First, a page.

Mrs. Ervin asked if the Justice Center will include outside lights as well.  Mr. Wixson said that it could.  Mrs. Ervin said she has received complaints about the outside lights.  Mr. Wixson said that they have looked at the interior lights, but can look at the outside lights.  Mrs. Ervin said that some folks that work there have said that is difficult when leaving because the lights are so dim.  Mr. Wixson said that if it is parking lot lighting, that is not this project; can look at the separately.  It can be included on the building itself; haven’t firmed up the actual locations yet; have done an assessment and can include that.

 

Mr. Rowley said that there are always surprises once you get into this project and asked what happens if the wiring is shot in the Everson Garage.  Mr. Wixson said that he has an electrical staff, and can help support any condition of overage beyond the authorization that the legislature gives for the project.  He said that if the infrastructure in the electrical distribution is at such distribution or fatiguing, whether these get replaced with LEDs or not, that will fall on his plate soon enough – even the existing ones will fail if the infrastructure fails.  Mr. Rowley said that this would authorize the replacement of lights and fixtures, and asked what happens if we can’t do it.  Mr. Wixson said that he will use his staff to pull the conductors – it would sacrifice something else.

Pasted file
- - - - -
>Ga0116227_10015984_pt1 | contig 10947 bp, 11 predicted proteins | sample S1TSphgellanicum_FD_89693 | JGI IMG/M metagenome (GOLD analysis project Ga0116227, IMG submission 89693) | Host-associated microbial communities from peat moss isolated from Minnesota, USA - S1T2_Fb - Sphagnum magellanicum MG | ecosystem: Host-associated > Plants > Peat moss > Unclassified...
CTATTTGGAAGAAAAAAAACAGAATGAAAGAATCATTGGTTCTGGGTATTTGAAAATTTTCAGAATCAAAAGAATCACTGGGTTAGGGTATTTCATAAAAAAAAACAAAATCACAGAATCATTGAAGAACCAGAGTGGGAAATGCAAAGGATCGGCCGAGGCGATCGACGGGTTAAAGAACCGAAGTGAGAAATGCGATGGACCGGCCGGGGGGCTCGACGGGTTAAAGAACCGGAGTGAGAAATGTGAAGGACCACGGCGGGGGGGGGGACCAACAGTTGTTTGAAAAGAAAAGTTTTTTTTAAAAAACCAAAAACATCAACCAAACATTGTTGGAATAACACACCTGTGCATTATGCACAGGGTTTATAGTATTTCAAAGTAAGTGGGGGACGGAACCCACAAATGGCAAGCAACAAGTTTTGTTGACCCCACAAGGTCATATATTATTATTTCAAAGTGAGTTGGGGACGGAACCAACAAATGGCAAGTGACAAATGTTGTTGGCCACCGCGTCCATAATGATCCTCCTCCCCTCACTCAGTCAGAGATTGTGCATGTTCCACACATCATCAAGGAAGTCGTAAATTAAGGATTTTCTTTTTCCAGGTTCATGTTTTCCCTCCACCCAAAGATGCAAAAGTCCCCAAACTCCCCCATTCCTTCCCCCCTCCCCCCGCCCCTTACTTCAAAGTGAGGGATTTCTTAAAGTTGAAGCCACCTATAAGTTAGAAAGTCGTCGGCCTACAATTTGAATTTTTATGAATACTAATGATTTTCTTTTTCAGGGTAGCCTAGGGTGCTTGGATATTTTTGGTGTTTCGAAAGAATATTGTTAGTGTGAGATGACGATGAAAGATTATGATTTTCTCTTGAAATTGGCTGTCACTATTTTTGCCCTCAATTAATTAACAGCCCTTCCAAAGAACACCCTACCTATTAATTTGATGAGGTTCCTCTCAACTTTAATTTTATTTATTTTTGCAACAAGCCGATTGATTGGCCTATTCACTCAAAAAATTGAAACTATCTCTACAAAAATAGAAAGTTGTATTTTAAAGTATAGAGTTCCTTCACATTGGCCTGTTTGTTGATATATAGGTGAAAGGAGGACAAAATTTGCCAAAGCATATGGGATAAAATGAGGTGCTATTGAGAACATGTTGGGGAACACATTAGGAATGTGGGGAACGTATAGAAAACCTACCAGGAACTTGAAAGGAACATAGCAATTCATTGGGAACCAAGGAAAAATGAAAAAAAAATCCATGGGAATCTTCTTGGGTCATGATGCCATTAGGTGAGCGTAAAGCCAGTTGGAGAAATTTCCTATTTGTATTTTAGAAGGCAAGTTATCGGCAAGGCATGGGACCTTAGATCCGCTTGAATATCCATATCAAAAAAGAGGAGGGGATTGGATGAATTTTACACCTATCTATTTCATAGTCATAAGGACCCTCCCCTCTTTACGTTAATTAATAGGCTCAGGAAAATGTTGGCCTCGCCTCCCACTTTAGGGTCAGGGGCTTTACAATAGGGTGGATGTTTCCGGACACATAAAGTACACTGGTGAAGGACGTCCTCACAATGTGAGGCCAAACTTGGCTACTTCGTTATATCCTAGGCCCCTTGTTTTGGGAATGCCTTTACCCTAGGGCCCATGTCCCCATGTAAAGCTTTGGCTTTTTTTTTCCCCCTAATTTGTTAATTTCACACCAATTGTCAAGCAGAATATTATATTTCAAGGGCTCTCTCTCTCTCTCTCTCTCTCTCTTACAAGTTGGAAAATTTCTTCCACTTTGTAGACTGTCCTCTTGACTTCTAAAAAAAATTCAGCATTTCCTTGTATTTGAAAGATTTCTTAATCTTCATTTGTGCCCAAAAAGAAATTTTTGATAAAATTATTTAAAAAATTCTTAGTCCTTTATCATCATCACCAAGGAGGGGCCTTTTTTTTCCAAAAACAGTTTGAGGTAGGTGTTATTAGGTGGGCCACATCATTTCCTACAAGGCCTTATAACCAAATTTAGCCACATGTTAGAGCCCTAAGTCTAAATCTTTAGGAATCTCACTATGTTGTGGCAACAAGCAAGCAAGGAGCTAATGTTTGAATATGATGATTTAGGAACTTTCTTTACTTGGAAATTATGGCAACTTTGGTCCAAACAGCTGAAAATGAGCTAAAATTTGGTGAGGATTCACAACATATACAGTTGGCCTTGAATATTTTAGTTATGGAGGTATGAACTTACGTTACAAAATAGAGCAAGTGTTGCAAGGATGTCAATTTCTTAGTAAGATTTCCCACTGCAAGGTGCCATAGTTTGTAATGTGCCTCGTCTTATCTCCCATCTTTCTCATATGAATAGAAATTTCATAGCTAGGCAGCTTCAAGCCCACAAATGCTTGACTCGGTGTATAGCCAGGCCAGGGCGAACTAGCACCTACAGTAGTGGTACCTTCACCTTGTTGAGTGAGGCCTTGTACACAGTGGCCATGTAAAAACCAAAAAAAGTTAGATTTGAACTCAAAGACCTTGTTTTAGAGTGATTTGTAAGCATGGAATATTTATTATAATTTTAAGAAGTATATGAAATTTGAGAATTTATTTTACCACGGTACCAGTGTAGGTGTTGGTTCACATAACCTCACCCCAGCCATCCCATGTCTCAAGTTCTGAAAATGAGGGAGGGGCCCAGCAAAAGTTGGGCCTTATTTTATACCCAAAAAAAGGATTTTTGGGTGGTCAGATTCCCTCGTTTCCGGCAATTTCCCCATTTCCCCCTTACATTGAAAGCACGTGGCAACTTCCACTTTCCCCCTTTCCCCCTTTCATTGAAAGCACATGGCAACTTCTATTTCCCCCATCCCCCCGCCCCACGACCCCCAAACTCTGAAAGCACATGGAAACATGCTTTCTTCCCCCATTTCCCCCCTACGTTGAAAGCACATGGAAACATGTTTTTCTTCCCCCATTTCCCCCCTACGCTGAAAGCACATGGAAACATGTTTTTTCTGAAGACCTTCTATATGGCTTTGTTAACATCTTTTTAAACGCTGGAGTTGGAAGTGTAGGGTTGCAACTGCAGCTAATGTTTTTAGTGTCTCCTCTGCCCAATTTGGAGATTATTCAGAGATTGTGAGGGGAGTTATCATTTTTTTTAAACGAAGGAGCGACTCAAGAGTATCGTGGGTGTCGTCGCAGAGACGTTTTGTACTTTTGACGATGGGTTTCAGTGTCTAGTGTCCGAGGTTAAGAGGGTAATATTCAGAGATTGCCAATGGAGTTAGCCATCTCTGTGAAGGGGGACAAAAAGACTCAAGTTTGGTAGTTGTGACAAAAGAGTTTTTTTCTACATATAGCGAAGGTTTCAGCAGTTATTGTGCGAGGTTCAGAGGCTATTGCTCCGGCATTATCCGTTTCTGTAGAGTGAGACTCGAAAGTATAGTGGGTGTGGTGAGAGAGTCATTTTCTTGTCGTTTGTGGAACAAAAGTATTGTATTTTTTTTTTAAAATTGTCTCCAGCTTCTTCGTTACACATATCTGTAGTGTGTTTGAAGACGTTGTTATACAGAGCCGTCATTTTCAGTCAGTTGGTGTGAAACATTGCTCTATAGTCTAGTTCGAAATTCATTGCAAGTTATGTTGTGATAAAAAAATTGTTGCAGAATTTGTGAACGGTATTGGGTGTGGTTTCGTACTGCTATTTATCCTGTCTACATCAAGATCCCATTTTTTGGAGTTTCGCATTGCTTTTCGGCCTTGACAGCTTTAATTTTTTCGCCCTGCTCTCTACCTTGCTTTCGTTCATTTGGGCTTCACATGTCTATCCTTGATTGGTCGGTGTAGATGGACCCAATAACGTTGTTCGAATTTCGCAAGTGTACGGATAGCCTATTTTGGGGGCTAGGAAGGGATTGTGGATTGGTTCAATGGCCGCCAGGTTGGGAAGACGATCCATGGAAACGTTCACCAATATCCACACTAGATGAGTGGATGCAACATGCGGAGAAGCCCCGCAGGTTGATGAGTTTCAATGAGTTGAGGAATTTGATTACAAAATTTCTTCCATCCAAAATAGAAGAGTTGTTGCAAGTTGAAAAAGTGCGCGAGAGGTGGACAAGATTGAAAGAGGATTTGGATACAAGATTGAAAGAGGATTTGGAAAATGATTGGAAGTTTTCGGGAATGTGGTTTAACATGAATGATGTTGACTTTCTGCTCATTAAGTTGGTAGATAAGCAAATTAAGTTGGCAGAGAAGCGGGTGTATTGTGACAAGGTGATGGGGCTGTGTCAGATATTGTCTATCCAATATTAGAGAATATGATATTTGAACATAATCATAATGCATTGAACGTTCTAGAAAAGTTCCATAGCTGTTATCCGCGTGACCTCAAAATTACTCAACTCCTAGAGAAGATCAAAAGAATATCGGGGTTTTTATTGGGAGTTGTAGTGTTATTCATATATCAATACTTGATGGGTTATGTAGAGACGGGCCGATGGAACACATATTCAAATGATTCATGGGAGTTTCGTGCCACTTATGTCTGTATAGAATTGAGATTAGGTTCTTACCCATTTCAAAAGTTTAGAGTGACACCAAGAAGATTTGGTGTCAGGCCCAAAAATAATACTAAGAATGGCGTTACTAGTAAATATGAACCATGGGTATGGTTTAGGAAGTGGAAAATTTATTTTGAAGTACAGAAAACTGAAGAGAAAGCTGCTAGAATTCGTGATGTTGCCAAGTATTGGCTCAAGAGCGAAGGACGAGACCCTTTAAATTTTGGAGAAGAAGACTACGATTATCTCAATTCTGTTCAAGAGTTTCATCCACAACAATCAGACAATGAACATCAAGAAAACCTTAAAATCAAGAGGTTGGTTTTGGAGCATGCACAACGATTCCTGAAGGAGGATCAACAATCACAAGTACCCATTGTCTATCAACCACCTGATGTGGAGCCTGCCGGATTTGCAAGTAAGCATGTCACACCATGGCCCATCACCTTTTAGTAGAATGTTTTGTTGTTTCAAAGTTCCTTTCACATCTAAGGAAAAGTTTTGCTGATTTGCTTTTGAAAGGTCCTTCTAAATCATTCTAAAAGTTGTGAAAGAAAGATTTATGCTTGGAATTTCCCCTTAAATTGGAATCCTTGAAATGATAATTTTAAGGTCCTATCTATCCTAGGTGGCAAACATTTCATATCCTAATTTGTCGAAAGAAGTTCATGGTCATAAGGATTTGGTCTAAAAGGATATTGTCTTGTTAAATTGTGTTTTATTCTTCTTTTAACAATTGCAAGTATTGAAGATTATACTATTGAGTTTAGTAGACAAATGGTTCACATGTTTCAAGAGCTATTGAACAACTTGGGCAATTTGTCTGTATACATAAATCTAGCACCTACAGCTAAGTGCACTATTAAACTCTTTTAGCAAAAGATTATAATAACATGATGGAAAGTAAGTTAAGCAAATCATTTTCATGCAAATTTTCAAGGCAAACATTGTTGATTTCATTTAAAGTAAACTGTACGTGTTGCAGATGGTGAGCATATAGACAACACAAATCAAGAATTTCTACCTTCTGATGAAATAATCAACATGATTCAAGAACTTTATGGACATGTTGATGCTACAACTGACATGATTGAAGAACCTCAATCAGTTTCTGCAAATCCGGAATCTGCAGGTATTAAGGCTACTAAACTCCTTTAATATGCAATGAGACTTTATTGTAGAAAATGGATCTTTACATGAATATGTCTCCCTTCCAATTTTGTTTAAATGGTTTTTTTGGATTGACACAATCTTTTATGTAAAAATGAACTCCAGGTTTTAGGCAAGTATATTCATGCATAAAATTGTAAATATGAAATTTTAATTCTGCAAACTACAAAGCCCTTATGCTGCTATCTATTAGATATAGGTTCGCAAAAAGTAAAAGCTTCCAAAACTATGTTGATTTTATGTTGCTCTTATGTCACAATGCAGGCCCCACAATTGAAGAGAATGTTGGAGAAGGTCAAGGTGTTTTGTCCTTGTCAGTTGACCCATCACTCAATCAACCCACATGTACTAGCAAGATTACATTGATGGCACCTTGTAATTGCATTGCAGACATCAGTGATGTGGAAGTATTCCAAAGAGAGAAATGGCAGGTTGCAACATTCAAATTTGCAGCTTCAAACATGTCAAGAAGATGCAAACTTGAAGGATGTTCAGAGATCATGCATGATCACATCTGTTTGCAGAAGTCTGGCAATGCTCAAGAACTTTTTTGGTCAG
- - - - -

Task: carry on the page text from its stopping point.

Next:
A motion was made by Mrs. Ervin, seconded by Mr. Ryan, to approve this item.  Passed unanimously; MOTION CARRIED.

 

14.   PARKS & RECREATION DEPARTMENT:  Lee Klosowski, Deputy Commissioner

        a.     BOND RESOLUTION:  A Resolution Authorizing Various Improvements to Parks and Recreation Areas in and for the County of Onondaga, New York, at a Maximum Estimated Cost of $6,700,000, and Authorizing the Issuance of $7,411,000 Bonds of Said County to Pay Costs Thereof ($6,700,000)

  • Supports 5 projects that are in the CIP:
    • Beaver Lake Nature Center boardwalk replacement
    • Hopkins Road Softball park rehab
    • Long Branch Park improvements
    • Oneida Shores shoreline line improvements
    • A number of different maintenance capital replacement items at various parks

 

Mr. Jordan asked about Loomis Hill Cemetery, $210,000 to do deepen/re-route a ditch and put in a flood retention.  He said that it is mostly excavation work which it would seem that the county would have its own equipment, and questioned why we can’t do that ourselves.  Mr. Klosowski said that within the Parks Department, they don’t have the equipment necessary to do the work – would have to look at some of the other departments.  It would be a matter of priorities.  He said that it hasn’t been fully designed – haven’t had an engineer; it is a general plan that is laid out and can see what needs to be done.   An engineer would need to map out the locations and size.